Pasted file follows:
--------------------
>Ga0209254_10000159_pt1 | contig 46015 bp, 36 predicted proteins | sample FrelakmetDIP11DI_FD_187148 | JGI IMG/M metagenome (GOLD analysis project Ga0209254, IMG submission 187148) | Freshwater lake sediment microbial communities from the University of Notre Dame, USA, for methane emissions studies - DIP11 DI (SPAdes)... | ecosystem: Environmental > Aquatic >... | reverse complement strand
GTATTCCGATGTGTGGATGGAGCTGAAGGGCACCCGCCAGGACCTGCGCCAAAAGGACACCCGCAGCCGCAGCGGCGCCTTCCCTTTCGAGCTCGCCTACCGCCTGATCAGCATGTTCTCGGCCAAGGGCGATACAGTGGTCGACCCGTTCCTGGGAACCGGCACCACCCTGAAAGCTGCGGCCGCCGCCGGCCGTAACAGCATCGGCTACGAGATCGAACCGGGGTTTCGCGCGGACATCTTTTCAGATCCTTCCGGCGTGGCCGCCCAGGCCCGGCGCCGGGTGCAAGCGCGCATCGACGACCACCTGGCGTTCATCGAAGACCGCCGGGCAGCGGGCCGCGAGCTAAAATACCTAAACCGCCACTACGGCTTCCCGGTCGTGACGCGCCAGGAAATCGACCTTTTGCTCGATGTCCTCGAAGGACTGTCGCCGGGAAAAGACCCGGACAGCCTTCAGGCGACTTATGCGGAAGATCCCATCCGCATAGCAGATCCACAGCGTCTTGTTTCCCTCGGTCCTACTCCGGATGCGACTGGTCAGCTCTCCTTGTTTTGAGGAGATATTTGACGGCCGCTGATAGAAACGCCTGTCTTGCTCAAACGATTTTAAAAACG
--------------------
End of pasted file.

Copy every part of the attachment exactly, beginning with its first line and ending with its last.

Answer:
>Ga0209254_10000159_pt1 | contig 46015 bp, 36 predicted proteins | sample FrelakmetDIP11DI_FD_187148 | JGI IMG/M metagenome (GOLD analysis project Ga0209254, IMG submission 187148) | Freshwater lake sediment microbial communities from the University of Notre Dame, USA, for methane emissions studies - DIP11 DI (SPAdes)... | ecosystem: Environmental > Aquatic >... | reverse complement strand
GTATTCCGATGTGTGGATGGAGCTGAAGGGCACCCGCCAGGACCTGCGCCAAAAGGACACCCGCAGCCGCAGCGGCGCCTTCCCTTTCGAGCTCGCCTACCGCCTGATCAGCATGTTCTCGGCCAAGGGCGATACAGTGGTCGACCCGTTCCTGGGAACCGGCACCACCCTGAAAGCTGCGGCCGCCGCCGGCCGTAACAGCATCGGCTACGAGATCGAACCGGGGTTTCGCGCGGACATCTTTTCAGATCCTTCCGGCGTGGCCGCCCAGGCCCGGCGCCGGGTGCAAGCGCGCATCGACGACCACCTGGCGTTCATCGAAGACCGCCGGGCAGCGGGCCGCGAGCTAAAATACCTAAACCGCCACTACGGCTTCCCGGTCGTGACGCGCCAGGAAATCGACCTTTTGCTCGATGTCCTCGAAGGACTGTCGCCGGGAAAAGACCCGGACAGCCTTCAGGCGACTTATGCGGAAGATCCCATCCGCATAGCAGATCCACAGCGTCTTGTTTCCCTCGGTCCTACTCCGGATGCGACTGGTCAGCTCTCCTTGTTTTGAGGAGATATTTGACGGCCGCTGATAGAAACGCCTGTCTTGCTCAAACGATTTTAAAAACG